For thousands of years, Chinese people speak in hundreds
different dialects, but use only one written system, Han
Character (汉字), which makes the written communication
and culture inheritance possible. The separation of the written
and spoken forms of the Chinese language provides a tie that
holds the Chinese people together while gives a space for
different expressions in daily lives.
The following is a brief overview of today’s Chinese dialects:
1, Northern Dialect (also called Mandarin)
The official tongue of China, mainly based on Beijing dialect.
2, Jiangsu Dialect (also called Wu Dialect)
Mainly based on Suzhou dialect, which in a way is closer
to the Song mandarin than that of the northern dialect. Song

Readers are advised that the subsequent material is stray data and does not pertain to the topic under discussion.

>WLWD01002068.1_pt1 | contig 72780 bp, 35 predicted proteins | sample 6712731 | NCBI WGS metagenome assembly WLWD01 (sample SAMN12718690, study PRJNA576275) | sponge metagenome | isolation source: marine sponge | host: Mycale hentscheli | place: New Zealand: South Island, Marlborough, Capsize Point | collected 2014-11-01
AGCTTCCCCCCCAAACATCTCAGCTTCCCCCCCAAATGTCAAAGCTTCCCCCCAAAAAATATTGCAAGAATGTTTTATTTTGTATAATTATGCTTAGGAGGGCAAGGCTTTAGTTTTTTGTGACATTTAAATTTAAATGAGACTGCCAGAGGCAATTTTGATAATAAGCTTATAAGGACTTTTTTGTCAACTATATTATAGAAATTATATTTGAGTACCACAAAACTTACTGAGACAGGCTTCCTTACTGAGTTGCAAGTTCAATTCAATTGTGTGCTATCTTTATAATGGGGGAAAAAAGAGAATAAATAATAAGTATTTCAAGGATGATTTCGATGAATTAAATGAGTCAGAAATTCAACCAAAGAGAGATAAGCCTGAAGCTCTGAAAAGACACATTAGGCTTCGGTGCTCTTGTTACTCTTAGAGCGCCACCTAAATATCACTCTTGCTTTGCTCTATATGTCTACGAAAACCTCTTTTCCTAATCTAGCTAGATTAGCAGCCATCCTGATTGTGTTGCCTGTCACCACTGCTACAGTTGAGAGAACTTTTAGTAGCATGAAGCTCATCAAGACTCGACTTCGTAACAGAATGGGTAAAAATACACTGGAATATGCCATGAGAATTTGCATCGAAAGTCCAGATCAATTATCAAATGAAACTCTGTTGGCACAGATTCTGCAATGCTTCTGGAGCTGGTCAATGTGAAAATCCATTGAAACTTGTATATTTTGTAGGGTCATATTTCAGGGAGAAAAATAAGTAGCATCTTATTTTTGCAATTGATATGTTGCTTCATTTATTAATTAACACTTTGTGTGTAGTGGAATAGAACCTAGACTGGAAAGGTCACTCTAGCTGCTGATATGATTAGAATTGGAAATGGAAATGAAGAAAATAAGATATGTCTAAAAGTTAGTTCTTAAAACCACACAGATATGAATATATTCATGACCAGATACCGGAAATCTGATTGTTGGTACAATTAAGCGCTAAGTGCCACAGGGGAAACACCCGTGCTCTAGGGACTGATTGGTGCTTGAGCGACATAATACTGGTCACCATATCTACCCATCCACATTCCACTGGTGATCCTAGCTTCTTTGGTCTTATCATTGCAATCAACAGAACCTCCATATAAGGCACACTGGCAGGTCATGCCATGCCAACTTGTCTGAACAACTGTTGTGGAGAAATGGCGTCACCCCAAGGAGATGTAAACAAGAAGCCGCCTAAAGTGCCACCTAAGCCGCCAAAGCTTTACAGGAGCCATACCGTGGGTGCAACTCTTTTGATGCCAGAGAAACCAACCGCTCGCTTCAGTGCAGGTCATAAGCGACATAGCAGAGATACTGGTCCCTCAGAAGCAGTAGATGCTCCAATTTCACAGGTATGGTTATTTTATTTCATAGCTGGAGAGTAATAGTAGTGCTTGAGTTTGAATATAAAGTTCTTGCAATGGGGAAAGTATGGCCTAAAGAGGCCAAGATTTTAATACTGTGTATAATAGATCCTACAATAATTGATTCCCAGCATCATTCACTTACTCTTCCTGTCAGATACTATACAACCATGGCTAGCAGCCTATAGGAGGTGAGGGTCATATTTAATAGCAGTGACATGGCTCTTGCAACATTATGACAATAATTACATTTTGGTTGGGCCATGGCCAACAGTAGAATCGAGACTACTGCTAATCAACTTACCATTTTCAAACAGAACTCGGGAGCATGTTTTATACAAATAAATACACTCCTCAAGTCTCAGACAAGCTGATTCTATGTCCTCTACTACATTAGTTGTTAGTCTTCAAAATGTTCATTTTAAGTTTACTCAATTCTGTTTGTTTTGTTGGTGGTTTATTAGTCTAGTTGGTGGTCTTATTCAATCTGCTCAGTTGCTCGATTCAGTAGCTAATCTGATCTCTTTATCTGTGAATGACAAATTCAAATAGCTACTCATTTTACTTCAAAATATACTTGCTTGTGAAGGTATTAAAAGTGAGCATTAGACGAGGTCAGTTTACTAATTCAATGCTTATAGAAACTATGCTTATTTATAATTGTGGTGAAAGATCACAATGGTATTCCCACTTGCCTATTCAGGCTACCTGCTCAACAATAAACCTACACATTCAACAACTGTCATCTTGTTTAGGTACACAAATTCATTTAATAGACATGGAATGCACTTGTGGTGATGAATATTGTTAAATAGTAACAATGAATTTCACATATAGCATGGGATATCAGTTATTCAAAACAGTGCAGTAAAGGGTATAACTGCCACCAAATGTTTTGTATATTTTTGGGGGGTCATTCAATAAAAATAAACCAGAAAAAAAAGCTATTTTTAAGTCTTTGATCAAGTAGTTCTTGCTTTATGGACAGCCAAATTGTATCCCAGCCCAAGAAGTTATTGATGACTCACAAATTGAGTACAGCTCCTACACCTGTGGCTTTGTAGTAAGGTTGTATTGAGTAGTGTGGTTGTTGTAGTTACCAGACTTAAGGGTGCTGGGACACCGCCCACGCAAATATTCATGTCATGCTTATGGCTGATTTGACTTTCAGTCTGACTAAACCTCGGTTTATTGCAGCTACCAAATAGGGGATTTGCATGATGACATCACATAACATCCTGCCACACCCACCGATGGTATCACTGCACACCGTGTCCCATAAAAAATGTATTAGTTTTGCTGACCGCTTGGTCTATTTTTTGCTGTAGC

Dynasty (960-1279) is the most economically, culturally and
intellectually developed period in Chinese history with vast
volume of written materials produced during that time. Jiangsu
Dialect agian branches into many different sub-dialects,
and Shanghai dialect is one of them.
3, Anhui Dialect (also called Hui Dialect)
Mainly used by people in Anhui province.
4, Jiangxi Dialect (also called Gang Dialect)
Mainly used by people in Jianxi Province.
5, Hunan Dialect (also called Xiang Dialect)
Mainly used by people in Hunan Province
6, Gujian Dialect (also called Minnan Dialect)
Mainly sued by people in Fujian and Taiwan Provinces
7, Kejia Dialect
Mainly ethnicaly based (by Kejia ethnic people). People
who speak this particular form of dialect can be found in
Fujian, Taiwan and other southern provinces.
Mainly used by people in Guangdong Province and Hong Kong.
East Weddings of the Westerners